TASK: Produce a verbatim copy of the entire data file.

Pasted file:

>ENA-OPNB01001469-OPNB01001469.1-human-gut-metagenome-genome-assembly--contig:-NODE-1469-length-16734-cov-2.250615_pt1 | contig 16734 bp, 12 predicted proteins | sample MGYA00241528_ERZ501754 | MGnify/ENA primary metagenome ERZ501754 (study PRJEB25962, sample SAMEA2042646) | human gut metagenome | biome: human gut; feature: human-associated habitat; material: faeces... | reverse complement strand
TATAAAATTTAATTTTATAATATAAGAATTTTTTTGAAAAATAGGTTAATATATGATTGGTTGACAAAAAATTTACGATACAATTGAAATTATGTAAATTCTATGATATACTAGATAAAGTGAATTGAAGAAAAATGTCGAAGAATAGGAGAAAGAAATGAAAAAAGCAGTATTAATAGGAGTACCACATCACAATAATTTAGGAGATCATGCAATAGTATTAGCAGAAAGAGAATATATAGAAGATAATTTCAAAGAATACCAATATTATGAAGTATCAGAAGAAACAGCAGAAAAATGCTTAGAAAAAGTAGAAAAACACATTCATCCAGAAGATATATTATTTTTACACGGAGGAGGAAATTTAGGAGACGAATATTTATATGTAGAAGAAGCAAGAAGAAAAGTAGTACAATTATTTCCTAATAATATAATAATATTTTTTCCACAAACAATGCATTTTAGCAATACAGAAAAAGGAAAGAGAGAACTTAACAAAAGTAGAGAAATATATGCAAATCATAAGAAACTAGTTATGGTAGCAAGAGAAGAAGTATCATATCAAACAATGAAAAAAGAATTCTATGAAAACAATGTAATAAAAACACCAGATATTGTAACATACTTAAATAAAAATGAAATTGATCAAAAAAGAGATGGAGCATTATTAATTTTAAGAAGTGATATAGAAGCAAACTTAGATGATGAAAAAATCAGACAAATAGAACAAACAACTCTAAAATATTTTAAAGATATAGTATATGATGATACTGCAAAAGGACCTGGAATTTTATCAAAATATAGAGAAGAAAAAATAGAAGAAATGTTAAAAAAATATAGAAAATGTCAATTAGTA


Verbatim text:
>ENA-OPNB01001469-OPNB01001469.1-human-gut-metagenome-genome-assembly--contig:-NODE-1469-length-16734-cov-2.250615_pt1 | contig 16734 bp, 12 predicted proteins | sample MGYA00241528_ERZ501754 | MGnify/ENA primary metagenome ERZ501754 (study PRJEB25962, sample SAMEA2042646) | human gut metagenome | biome: human gut; feature: human-associated habitat; material: faeces... | reverse complement strand
TATAAAATTTAATTTTATAATATAAGAATTTTTTTGAAAAATAGGTTAATATATGATTGGTTGACAAAAAATTTACGATACAATTGAAATTATGTAAATTCTATGATATACTAGATAAAGTGAATTGAAGAAAAATGTCGAAGAATAGGAGAAAGAAATGAAAAAAGCAGTATTAATAGGAGTACCACATCACAATAATTTAGGAGATCATGCAATAGTATTAGCAGAAAGAGAATATATAGAAGATAATTTCAAAGAATACCAATATTATGAAGTATCAGAAGAAACAGCAGAAAAATGCTTAGAAAAAGTAGAAAAACACATTCATCCAGAAGATATATTATTTTTACACGGAGGAGGAAATTTAGGAGACGAATATTTATATGTAGAAGAAGCAAGAAGAAAAGTAGTACAATTATTTCCTAATAATATAATAATATTTTTTCCACAAACAATGCATTTTAGCAATACAGAAAAAGGAAAGAGAGAACTTAACAAAAGTAGAGAAATATATGCAAATCATAAGAAACTAGTTATGGTAGCAAGAGAAGAAGTATCATATCAAACAATGAAAAAAGAATTCTATGAAAACAATGTAATAAAAACACCAGATATTGTAACATACTTAAATAAAAATGAAATTGATCAAAAAAGAGATGGAGCATTATTAATTTTAAGAAGTGATATAGAAGCAAACTTAGATGATGAAAAAATCAGACAAATAGAACAAACAACTCTAAAATATTTTAAAGATATAGTATATGATGATACTGCAAAAGGACCTGGAATTTTATCAAAATATAGAGAAGAAAAAATAGAAGAAATGTTAAAAAAATATAGAAAATGTCAATTAGTA